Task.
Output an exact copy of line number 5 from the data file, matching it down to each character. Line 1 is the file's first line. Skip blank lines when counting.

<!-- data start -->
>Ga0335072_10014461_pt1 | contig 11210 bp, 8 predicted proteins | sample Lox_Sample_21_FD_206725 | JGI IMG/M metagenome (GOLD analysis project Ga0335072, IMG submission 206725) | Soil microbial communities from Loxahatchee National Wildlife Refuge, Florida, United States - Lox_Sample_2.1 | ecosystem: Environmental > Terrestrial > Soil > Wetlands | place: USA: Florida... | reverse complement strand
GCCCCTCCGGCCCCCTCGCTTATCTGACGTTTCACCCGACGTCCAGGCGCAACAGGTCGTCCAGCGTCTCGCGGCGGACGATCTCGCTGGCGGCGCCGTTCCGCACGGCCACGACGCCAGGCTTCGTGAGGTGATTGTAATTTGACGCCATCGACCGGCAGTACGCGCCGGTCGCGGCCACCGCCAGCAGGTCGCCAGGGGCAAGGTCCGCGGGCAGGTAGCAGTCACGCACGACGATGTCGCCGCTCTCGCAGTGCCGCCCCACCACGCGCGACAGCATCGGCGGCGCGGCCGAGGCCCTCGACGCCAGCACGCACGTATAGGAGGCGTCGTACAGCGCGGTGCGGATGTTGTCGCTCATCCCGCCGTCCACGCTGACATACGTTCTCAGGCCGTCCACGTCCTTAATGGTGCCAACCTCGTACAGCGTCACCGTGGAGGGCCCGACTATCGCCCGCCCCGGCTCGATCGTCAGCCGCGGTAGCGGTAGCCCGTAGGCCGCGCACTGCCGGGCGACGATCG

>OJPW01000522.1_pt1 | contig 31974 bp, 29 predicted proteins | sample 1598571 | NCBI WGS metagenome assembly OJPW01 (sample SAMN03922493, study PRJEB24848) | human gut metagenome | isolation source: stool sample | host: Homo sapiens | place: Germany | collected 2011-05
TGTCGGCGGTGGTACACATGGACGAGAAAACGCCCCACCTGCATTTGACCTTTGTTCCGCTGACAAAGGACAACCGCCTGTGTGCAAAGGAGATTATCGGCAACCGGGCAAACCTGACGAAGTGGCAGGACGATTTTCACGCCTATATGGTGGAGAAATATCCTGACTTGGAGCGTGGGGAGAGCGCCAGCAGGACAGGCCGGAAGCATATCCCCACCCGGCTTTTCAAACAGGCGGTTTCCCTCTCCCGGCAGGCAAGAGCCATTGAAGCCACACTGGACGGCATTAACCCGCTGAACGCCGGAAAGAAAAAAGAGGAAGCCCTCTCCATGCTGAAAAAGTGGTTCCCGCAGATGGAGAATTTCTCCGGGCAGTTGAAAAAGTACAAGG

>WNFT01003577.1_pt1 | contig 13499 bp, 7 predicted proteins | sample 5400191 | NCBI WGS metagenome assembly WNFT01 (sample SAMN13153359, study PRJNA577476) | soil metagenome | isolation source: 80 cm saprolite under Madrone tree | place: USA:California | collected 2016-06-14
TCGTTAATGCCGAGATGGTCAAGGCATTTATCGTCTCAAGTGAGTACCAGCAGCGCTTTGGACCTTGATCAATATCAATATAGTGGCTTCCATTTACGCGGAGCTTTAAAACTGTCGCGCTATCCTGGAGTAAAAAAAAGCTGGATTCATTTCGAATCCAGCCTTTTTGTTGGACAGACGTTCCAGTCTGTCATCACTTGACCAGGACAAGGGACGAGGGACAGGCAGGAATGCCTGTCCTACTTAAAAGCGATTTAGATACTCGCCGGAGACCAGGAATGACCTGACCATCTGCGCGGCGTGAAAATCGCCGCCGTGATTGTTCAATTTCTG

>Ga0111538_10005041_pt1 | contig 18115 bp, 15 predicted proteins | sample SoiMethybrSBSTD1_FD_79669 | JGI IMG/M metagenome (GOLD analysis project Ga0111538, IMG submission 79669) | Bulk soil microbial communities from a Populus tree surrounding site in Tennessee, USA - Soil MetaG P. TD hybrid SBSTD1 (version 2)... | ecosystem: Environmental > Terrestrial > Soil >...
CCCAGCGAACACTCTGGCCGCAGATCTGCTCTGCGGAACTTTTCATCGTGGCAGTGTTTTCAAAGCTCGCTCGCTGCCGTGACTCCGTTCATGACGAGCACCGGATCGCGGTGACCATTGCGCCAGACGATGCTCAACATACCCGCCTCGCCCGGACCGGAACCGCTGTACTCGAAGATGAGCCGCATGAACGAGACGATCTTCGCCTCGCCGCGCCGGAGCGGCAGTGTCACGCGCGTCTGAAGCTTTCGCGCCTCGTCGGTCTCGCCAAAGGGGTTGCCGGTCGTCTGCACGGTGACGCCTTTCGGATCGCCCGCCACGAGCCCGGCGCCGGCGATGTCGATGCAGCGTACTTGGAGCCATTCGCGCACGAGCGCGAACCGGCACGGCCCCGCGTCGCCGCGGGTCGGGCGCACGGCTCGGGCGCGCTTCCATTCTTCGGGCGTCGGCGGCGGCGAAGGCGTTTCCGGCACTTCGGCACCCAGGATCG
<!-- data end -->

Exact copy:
>WNFT01003577.1_pt1 | contig 13499 bp, 7 predicted proteins | sample 5400191 | NCBI WGS metagenome assembly WNFT01 (sample SAMN13153359, study PRJNA577476) | soil metagenome | isolation source: 80 cm saprolite under Madrone tree | place: USA:California | collected 2016-06-14